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Proposed labor bill could backfire on safety, costs and jobsPosted by Jack Stewart, on Aug. 30, 2013
California’s manufacturers place a high premium on a skilled workforce that produces world-class products while protecting their safety and the safety of their neighbors in the surrounding community. So we are understandably alarmed by legislation that would not only put that safety at risk, but create an unprecedented mandate that would fundamentally alter the ability of private businesses to make critical hiring and compensation choices.
SB 54 (Senator Loni Hancock) is just such a bill. It purports to be about safety but in fact could increase risks, displace highly skilled workers with excellent safety records, and remove the flexibility of employers to hire the best available workers. SB 54 would establish arbitrary training requirements that would force refinery and petrochemical facilities to choose a large percentage of their workers from the membership of a single union, and to pay those workers government mandated wages.
In the case of the refining industry, California’s 14 facilities will be limited to far fewer qualified workers for essential projects that directly impact the safety of a facility and its surrounding community. SB 54 impairs those employers’ ability to select their contractors on the basis of their expertise, experience, actual safety record, risk and safety management compliance and workforce training and availability. SB 54 will materially increase payroll costs that likely would be passed on to consumers. As the first such law of its kind, SB 54 sets the stage to do real damage to the state’s economy just as we’re beginning to recover from one of the worst recessions in history.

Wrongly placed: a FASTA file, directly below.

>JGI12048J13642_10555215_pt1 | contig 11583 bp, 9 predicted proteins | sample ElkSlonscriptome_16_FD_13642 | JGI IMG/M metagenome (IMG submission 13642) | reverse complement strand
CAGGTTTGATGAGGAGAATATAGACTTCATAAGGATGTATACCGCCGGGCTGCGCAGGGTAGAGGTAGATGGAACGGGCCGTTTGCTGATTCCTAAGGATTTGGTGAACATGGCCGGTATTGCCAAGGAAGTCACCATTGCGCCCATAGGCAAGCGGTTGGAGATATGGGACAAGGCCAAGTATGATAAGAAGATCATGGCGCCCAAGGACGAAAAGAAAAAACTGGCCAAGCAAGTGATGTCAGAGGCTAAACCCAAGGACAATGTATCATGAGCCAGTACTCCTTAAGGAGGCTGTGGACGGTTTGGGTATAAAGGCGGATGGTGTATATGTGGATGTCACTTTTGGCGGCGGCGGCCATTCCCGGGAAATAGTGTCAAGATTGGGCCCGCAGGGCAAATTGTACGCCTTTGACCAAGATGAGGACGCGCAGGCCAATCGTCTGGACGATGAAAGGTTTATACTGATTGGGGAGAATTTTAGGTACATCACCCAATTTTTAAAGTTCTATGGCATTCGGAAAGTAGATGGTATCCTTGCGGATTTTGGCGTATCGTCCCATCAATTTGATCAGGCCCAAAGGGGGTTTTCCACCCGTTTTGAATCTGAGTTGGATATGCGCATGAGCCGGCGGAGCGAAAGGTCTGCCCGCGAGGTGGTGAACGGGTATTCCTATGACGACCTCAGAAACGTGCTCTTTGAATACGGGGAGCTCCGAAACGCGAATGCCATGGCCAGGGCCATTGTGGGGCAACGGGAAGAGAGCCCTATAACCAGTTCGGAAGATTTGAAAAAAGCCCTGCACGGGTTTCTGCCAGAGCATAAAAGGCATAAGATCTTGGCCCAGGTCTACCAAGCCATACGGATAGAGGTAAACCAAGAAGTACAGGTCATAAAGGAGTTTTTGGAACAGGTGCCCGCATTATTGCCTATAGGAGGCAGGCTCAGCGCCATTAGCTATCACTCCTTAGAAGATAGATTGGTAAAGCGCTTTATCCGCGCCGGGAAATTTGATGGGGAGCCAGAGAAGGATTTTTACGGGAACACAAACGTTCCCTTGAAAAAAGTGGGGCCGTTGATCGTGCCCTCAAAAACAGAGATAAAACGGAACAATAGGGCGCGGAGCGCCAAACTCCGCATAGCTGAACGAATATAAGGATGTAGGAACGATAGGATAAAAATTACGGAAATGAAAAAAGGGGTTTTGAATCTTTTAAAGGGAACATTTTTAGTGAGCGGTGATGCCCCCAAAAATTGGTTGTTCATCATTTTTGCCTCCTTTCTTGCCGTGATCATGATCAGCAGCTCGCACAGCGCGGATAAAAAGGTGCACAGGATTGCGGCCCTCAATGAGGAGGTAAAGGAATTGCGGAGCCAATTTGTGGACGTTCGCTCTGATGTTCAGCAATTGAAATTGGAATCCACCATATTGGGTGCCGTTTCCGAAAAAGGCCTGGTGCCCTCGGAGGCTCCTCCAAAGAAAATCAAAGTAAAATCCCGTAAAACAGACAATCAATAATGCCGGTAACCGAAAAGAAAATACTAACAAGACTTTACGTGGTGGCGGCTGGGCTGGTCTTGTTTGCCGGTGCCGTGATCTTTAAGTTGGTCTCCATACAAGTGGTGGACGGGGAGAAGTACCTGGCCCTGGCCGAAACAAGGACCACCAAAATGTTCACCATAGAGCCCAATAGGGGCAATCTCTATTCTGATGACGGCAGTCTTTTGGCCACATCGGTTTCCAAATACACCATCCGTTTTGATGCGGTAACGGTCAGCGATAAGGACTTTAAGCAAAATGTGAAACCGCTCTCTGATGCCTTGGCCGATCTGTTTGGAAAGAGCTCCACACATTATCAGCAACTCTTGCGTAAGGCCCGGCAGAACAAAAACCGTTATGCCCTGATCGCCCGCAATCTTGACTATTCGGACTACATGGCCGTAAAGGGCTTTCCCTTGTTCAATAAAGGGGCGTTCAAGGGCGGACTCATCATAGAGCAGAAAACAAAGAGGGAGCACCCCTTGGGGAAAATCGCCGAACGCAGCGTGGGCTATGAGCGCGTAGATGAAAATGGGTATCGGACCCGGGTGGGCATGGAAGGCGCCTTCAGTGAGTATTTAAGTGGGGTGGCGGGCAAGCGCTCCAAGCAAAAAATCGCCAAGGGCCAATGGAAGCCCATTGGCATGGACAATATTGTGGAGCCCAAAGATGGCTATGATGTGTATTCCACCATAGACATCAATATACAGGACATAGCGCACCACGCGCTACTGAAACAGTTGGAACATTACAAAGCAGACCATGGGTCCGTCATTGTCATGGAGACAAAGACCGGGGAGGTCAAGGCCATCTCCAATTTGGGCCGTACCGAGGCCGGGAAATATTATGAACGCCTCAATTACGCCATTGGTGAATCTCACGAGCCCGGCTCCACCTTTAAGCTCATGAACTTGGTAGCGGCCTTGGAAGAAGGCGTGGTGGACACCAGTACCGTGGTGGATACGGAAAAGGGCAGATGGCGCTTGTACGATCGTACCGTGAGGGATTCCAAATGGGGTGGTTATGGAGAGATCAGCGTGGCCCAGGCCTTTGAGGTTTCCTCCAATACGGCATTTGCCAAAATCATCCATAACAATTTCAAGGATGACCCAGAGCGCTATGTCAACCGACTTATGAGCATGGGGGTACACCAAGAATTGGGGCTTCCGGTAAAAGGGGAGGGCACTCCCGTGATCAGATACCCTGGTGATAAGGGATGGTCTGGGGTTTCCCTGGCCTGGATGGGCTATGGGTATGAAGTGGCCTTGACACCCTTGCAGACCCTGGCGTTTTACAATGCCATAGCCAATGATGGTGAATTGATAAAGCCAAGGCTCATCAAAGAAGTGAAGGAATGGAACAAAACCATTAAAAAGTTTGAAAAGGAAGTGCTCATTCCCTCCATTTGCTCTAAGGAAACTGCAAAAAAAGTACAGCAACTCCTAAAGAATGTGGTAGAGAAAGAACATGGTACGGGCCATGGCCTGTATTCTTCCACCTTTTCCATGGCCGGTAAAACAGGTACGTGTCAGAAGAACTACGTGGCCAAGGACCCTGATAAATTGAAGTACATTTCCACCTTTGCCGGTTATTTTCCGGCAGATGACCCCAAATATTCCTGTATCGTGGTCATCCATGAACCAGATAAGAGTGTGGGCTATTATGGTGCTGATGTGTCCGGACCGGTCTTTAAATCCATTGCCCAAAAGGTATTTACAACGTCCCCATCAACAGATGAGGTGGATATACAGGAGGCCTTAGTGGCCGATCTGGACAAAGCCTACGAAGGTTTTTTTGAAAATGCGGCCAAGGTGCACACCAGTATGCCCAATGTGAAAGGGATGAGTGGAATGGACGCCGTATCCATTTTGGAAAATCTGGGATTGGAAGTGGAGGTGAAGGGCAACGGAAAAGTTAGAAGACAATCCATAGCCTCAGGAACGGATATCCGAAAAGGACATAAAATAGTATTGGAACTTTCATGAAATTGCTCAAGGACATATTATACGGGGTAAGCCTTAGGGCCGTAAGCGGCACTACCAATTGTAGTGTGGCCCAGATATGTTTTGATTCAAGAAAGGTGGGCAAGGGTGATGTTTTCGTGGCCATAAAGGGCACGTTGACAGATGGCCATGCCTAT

The bill will displace, according to the United Steelworkers Union, up to 10,000 highly skilled and experienced workers for no cause other than that they belong to the “wrong” union.
Any manufacturer will tell you this is not a small matter of inconvenience for the targeted employers – it’s a recipe for an array of unintended consequences in terms of safety and consumer costs. And it’s made even more frustrating because SB 54 is entirely unnecessary to improve safety. Thankfully, there is a common-sense alternative to SB 54.
In the wake of last August’s Richmond refinery incident, the Governor formed an Interagency Working Group on Refinery Safety, charged with strengthening emergency preparedness and improving worker and public safety through increased oversight.
The Governor’s Working Group is already making good progress in tightening up monitoring and oversight, and in increasing the penalties for violations of safety, health and environmental regulations. California’s refining industry boasts one of the best safety records in the nation. It makes sense to start a conversation about safety reform with solutions that build upon and improve standards rather than displacing thousands of workers, raising the cost to produce a fundamental energy source, and establishing a mandated wage precedent statewide.
California manufacturers are distinctively proactive when it comes to issues of safety, and look forward to working with the legislature and the administration in a thoughtful process to improve safety. SB 54 works in direct conflict with that goal. In the interest of safety, cost, and fair employment practices, SB 54 must be defeated.
(You can sign the petion to stop SB 54 online here)
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